Convicts Don't Have Right to Test DNA: Supreme Court

By Newser Editors and Wire Services
Posted Jun 18, 2009 9:54 AM CDT
Members of the Supreme Court await the arrival of President Barack Obama prior to his address to a joint session of Congress in the House Chamber of the Capitol in Washington , Tuesday, Feb. 24, 2009.   (AP Photo/Charles Dharapak)
camera-icon View 2 more images

(Newser) – The Supreme Court said today that convicts have no constitutional right to test DNA evidence in hopes of proving their innocence long after they were found guilty of a crime. The court ruled 5-4, with the conservative justices in the majority, against William Osborne, an Alaska man convicted in a brutal attack on a prostitute 16 years ago. But the decision may have limited impact because the federal government and 47 states already have laws that allow convicts some access to genetic evidence.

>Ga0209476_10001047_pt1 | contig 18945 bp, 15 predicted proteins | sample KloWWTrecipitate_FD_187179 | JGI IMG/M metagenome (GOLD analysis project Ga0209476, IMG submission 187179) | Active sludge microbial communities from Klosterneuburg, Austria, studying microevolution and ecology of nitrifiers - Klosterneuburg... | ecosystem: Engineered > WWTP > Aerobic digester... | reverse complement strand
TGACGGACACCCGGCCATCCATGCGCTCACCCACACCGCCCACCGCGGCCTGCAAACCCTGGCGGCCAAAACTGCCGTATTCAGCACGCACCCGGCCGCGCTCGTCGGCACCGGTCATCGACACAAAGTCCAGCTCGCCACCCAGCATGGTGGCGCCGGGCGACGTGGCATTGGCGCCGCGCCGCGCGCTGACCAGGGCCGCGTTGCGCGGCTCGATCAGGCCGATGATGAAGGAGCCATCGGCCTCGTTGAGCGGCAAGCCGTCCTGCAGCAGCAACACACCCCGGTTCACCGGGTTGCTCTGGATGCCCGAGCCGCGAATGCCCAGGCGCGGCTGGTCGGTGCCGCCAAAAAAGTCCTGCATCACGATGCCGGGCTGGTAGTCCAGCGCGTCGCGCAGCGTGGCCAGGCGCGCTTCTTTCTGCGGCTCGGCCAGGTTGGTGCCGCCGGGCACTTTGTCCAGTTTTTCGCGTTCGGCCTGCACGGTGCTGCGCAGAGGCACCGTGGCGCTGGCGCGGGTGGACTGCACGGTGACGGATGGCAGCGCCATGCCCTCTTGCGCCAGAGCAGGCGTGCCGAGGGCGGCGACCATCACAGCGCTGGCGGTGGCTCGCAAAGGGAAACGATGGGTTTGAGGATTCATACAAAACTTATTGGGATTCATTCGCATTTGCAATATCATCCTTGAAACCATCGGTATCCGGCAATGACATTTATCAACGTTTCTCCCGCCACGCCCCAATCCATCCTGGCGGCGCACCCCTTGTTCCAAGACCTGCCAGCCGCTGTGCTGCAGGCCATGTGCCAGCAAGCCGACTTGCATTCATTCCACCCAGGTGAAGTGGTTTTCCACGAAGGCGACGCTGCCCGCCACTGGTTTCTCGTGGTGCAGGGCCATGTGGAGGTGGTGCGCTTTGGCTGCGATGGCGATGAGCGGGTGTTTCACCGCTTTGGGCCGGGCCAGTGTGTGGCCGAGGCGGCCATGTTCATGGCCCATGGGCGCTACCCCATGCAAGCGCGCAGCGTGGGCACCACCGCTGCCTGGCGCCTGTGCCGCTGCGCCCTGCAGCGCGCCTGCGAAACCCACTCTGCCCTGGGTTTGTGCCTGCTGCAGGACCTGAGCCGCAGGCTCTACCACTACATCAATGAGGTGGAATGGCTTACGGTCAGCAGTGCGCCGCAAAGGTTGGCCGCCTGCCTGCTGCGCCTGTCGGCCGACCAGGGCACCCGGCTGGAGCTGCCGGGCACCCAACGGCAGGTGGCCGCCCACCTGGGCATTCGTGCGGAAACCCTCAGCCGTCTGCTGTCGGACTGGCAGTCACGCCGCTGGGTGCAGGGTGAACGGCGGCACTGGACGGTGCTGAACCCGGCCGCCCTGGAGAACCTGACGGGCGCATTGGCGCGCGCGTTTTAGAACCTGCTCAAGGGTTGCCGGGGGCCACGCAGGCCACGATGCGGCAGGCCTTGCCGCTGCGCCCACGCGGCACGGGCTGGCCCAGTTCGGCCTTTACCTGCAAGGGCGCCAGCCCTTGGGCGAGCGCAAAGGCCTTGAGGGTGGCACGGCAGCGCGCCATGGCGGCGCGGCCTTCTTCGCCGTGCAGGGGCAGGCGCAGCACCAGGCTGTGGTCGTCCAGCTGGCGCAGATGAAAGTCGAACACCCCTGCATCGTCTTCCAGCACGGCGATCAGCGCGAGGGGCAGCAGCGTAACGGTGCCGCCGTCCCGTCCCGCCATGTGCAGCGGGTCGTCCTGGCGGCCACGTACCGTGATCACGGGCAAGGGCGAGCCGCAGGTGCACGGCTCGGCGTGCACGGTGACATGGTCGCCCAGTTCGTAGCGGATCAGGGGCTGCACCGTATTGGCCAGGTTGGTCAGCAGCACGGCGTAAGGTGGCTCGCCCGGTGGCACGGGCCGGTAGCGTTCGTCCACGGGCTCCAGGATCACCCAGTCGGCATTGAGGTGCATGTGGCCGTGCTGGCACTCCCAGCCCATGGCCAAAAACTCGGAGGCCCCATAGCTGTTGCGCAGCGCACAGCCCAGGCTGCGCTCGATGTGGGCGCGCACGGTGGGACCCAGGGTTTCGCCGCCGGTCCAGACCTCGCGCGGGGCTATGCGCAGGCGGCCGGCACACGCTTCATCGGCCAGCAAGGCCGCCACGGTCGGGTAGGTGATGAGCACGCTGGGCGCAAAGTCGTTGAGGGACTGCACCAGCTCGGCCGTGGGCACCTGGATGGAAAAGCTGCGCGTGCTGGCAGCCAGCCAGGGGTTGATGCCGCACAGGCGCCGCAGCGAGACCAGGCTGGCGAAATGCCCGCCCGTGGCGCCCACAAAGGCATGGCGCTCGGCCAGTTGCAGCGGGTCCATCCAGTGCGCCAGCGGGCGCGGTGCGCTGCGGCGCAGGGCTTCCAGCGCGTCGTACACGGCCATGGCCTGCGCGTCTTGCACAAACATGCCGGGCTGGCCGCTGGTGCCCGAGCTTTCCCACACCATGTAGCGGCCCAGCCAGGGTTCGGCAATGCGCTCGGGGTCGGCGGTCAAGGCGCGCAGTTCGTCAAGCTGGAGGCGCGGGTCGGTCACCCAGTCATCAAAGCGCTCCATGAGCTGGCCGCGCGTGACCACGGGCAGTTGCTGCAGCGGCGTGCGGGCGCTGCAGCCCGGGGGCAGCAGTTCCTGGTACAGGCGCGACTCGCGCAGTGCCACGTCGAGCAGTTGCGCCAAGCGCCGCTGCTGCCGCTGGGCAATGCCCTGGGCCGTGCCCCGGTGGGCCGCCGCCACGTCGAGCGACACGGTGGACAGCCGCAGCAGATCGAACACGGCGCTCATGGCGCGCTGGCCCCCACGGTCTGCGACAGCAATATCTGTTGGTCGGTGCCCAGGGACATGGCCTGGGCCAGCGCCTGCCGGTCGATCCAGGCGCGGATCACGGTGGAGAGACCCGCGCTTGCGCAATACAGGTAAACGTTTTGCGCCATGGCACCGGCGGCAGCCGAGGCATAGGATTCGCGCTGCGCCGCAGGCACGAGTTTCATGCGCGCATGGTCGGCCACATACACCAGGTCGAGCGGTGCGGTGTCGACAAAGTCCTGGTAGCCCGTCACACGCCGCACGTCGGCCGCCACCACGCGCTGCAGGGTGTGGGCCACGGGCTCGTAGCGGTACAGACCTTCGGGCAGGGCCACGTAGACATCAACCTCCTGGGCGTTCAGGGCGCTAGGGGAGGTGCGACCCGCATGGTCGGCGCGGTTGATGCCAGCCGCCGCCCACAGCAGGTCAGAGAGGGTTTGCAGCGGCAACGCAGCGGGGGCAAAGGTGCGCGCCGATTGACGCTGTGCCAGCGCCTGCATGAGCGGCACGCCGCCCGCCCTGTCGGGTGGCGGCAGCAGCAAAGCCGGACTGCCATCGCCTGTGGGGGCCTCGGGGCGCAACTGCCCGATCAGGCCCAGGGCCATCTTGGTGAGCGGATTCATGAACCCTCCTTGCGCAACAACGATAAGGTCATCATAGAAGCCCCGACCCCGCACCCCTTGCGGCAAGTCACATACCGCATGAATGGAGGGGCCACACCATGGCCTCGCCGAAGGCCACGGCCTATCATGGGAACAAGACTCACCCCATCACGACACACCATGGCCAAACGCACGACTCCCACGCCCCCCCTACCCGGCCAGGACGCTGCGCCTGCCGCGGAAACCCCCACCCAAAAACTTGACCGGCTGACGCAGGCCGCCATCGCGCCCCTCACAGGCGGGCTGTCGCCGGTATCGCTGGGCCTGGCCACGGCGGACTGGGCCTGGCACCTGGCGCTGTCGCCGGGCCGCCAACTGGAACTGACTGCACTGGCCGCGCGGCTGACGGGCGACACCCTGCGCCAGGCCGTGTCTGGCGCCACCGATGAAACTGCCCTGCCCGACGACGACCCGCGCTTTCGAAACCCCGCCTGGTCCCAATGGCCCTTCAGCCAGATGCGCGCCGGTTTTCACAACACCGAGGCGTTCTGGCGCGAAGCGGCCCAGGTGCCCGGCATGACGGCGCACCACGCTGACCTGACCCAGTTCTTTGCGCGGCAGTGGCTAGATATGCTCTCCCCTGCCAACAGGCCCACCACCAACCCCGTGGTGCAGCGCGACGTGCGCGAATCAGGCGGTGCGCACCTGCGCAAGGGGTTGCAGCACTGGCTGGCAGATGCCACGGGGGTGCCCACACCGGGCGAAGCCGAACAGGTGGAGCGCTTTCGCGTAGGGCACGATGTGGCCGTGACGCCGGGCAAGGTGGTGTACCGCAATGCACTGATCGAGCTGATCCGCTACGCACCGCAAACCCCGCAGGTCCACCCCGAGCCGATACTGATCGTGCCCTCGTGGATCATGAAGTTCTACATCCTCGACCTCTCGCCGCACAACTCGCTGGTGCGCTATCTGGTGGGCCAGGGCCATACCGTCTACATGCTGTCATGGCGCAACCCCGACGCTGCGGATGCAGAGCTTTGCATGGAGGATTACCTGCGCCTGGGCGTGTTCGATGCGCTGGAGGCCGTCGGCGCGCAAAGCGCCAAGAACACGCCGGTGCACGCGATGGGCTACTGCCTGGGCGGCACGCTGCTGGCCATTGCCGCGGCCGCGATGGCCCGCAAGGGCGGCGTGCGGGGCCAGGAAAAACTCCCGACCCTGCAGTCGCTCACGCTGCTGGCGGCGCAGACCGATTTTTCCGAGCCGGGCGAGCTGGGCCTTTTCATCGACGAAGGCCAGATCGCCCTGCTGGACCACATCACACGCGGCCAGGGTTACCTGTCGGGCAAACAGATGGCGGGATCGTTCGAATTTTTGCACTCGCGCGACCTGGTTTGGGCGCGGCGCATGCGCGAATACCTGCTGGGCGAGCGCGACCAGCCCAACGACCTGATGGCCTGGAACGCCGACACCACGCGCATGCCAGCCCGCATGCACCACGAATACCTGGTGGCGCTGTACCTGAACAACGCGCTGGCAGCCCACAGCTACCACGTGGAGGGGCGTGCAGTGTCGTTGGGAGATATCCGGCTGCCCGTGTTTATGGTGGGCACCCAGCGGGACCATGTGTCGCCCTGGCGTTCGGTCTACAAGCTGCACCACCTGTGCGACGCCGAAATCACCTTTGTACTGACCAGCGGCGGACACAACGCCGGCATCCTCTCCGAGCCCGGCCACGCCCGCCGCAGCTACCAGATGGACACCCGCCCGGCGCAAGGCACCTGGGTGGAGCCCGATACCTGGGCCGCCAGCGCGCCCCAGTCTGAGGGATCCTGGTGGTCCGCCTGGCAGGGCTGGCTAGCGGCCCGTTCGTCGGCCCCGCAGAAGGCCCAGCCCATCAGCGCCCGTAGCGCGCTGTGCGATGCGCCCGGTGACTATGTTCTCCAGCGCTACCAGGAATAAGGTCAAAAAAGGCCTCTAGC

"To suddenly constitutionalize this area would short-circuit what looks to be a prompt and considered legislative response," Chief Justice John Roberts wrote for the majority. But Justice John Paul Stevens said in dissent that a simple test would settle the matter. "The court today blesses the state's arbitrary denial of the evidence Osborne seeks," Stevens said.